Oil is essential for the survival of an automobile since it lubricates the moving parts to avoid wear and tear. Oil also transfers heat from the combustion cycle, holds all by products, and sends them to the oil filter. When considering changing the lubricant of an automobile it is best to choose between crude and synthetic oil. The local auto parts house has many lubricant, some of which are synthetic oils. The production of synthetic oils takes place in the laboratory (Naikan and Kapur 187). This oil applies high-tech refining and has contaminants in the oil that can damage the car after a long usage. The buildup occurs in an isolated area in the engine that clogs oil passages and eventually leads to a reduced engine life. The benefits of synthetic oil include its higher viscosity than crude oil at high temperatures that can affect the gas mileage. It is important to check often whether a car has sufficient oil.
Most automobiles cover 10000 miles to necessitate an oil change (Naikan and Kapur 188). Car manufactures install a computerized cluster that calculates the oil useful interval. The exception to this rule includes driving frequently in a dusty environment that demand oil change interval to be frequent.
• Prior to changing the oil, it is important to consult the manufacturers’ manual to confirm the type and amount of oil to purchase. Match the oil viscosity to the car’s engine.
• To change the oil one needs the following items gloves, a jack, ramps, open end wrench, oil filter wrench, oil catch, funnel, a new oil filter, a clean towel, drain plug washer, and the new oil for replacement.
• Ensure that the vehicle is on a level ground and safely jack up the car. Place a bucket underneath the vehicle to avoid oil spill. Ensure that the vehicle has cooled off for at least two hours before initiating the process since oil can burn.
• Take off the aerodynamic covers to enable one to see the engine drain plug and filter. Put on the gloves to unscrew the bottom-mount oil filter and drain plug to remove the old oil. Ensure the bucket is underneath to collect the old oil.
• Use an end wrench to open the drain plug that is usually in the range of 14-17mm (Naikan and Kapur 191). It requires extra force to open the drain plug; one can also use a drive ratchet to open.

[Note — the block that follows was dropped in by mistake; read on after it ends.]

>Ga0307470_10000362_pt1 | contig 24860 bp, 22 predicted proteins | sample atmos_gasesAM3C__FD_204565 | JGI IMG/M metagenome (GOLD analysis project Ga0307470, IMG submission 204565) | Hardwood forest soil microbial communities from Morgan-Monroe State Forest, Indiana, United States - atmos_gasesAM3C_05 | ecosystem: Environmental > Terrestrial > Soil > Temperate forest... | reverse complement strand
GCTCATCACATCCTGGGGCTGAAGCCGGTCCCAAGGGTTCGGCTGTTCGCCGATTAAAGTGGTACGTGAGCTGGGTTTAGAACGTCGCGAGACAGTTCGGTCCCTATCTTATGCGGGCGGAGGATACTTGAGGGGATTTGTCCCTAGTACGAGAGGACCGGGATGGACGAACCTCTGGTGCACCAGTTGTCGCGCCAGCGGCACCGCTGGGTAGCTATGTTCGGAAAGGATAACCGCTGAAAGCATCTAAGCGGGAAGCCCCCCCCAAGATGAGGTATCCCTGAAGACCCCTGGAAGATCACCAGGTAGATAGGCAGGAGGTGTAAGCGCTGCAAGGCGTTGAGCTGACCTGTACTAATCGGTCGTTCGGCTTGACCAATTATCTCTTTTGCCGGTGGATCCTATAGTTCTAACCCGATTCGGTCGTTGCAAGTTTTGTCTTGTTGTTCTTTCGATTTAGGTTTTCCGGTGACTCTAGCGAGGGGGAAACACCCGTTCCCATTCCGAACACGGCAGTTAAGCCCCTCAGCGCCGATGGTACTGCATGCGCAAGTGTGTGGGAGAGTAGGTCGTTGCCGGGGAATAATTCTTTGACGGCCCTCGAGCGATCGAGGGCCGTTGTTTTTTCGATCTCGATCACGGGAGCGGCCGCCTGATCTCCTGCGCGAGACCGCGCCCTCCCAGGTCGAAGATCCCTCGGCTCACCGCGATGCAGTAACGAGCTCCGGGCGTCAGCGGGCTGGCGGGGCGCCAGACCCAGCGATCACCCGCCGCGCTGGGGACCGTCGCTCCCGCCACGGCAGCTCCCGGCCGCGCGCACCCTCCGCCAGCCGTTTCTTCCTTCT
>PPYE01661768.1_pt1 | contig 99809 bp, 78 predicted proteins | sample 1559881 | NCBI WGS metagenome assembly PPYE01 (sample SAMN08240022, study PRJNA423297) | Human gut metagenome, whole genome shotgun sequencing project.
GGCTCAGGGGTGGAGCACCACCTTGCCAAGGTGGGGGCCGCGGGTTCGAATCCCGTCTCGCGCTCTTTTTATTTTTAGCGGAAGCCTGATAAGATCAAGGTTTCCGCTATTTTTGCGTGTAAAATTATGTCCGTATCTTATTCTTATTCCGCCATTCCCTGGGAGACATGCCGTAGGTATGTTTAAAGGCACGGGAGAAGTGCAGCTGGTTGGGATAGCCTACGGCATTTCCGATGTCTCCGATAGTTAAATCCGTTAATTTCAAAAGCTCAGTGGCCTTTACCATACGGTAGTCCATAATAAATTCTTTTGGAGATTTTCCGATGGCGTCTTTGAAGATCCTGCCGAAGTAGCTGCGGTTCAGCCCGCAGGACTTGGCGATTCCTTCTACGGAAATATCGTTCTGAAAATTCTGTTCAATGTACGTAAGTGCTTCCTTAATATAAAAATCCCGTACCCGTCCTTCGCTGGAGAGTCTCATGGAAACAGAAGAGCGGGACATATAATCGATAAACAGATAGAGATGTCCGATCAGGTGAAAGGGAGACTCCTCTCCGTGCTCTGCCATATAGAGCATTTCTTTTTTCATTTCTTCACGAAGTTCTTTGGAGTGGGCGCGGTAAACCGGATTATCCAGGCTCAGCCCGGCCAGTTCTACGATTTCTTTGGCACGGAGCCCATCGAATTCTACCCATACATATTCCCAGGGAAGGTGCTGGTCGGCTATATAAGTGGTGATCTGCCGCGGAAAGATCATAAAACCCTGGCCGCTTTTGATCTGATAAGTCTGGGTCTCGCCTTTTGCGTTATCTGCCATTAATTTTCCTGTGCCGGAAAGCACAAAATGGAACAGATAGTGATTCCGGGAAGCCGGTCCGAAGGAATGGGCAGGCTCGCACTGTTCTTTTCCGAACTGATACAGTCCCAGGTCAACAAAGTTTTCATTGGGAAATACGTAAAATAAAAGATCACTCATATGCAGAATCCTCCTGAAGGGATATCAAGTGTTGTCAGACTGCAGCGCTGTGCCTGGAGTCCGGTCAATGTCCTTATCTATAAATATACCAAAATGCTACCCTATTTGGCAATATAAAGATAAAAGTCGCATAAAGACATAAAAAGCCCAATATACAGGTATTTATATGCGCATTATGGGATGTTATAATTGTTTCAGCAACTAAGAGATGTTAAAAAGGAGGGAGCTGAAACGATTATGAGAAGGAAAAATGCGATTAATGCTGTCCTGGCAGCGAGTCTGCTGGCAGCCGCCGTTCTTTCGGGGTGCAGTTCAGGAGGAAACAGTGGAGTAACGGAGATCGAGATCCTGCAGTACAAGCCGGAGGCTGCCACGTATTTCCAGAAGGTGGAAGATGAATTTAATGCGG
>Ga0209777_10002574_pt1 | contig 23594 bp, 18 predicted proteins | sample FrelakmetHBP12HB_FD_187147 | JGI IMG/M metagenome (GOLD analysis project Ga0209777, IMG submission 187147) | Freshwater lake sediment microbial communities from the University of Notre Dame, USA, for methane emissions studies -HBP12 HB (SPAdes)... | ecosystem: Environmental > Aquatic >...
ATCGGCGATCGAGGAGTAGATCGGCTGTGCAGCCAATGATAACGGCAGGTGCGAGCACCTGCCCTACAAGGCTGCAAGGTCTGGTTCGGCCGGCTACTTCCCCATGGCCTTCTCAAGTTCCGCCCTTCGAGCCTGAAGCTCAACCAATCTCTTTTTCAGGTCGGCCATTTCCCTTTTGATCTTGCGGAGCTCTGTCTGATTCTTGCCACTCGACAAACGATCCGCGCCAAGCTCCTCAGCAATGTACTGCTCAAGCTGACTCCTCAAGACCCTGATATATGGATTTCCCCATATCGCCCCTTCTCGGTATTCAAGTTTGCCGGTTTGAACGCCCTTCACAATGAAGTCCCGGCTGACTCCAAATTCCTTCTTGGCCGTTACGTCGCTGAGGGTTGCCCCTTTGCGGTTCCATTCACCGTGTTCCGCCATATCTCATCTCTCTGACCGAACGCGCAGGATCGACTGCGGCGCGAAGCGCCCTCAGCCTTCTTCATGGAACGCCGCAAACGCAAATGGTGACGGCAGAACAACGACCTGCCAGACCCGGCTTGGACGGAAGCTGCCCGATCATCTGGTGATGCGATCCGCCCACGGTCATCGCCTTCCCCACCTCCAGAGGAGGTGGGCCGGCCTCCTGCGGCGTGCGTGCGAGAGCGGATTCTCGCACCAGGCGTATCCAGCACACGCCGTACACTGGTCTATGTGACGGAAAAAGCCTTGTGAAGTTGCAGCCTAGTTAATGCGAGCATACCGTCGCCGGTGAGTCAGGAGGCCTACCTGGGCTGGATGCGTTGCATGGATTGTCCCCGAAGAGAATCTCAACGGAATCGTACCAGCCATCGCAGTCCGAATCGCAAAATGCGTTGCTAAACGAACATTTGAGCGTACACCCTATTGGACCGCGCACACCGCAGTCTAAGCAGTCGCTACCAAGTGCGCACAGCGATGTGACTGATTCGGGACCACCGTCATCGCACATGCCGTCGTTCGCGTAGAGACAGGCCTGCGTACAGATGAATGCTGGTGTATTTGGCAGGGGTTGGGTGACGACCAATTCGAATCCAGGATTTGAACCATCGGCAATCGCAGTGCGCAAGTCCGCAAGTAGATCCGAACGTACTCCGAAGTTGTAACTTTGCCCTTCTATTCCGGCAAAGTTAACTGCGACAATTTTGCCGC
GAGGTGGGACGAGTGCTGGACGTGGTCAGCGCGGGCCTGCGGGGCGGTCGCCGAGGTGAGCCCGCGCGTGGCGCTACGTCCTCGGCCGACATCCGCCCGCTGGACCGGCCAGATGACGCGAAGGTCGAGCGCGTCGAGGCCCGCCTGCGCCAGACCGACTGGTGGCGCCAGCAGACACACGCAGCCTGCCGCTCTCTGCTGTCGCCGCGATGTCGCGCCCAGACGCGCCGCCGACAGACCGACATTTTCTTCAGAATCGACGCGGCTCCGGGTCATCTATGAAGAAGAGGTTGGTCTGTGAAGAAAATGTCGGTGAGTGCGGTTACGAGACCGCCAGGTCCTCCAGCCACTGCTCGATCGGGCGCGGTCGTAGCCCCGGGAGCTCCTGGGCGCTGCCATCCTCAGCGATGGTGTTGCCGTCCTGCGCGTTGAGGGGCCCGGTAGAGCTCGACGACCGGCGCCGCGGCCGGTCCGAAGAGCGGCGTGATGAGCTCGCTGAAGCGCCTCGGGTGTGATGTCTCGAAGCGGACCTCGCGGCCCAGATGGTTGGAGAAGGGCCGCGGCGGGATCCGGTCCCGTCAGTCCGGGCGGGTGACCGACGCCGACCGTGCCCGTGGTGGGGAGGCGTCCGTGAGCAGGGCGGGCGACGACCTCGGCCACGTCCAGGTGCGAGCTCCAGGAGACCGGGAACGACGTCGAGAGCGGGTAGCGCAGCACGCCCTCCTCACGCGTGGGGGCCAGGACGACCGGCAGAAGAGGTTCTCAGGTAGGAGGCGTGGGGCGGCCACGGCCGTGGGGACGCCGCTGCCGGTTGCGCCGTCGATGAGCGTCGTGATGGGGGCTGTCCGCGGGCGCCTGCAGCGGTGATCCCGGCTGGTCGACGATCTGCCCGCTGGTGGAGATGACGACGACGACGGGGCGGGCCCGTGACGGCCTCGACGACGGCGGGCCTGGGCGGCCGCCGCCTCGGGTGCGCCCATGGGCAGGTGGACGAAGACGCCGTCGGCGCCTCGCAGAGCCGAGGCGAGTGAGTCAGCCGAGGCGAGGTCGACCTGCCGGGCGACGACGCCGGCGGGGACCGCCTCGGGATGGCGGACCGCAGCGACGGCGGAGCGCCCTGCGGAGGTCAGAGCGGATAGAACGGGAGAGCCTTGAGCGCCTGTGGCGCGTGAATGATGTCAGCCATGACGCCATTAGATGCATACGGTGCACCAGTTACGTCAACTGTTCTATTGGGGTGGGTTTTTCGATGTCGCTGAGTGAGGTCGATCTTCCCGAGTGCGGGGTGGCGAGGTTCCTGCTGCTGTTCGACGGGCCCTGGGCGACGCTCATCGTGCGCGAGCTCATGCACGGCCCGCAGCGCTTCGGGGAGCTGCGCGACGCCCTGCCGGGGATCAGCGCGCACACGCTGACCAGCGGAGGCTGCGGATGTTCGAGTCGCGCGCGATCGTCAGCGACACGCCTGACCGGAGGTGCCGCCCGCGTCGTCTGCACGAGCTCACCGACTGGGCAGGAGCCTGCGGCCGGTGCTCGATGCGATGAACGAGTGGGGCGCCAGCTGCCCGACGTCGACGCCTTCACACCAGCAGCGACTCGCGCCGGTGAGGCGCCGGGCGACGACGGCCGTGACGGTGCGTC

• Remove the oil filler cap to enable the smooth flow of oil. As the oil is draining, inspect and clean the oil plug. One can replace a drain plug washer if need be.
• Tighten the drain plug by use of drive torque wrench. One can also use a drive ratchet to tighten it properly.
• Remove the oil filter by use of an oil filter wrench slowly then unscrew with the hand. Reposition the drain pan and use a towel to wipe the oil on your hands.
• Position the filter downwards over the pan so as to drain all the oil in it. Use a towel to clean the oil on the sealing surface.
• Lubricate the rubber gasket on the end of the filter with some new oil
• Smear the new oil on the new oil filter in the o-rings. One can remove the gloves during the installation of a new filter to enable a good grip. Spin the filter gently as the o-ring makes contact with the sealing surface.
• Confirm that oil drain bolt and filter are in place and tightened. Add oil in accordance to owner’s manual by use of a funnel and the new oil for replacement.
• Replace the oil cap and run the engine for a few seconds for the new oil to circulate and check underneath for any leaks.
• Once everything is all right, lower the car off the ramps. Remove the dipstick to confirm the level of the new oil. The oil level should appear at the upper hole (Naikan and Kapur 192).
• Dispose the old oil and the old filter one can take the old oil to the auto parts dealers at no cost.
The entire process takes thirty minutes and it is an inexpensive way of maintaining your own car. It is important for a person to have new oil and filters in the garage to save time and money.
Naikan, V N A, and S Kapur. "Reliability modelling and analysis of automobile engine oil." Proceedings of the Institution of Mechanical Engineers, Part D: Journal of Automobile Engineering 220.2 (2006): 187-194. Print.
Starr, Andrew G, and Raj B. K. N. Rao. Condition Monitoring and Diagnostic Engineering Management (comadem 2001): Proceedings of the 14th International Congress, 4-6 September 2001, Manchester, Uk. Amsterdam: Elsevier Science Ltd, 2001. Print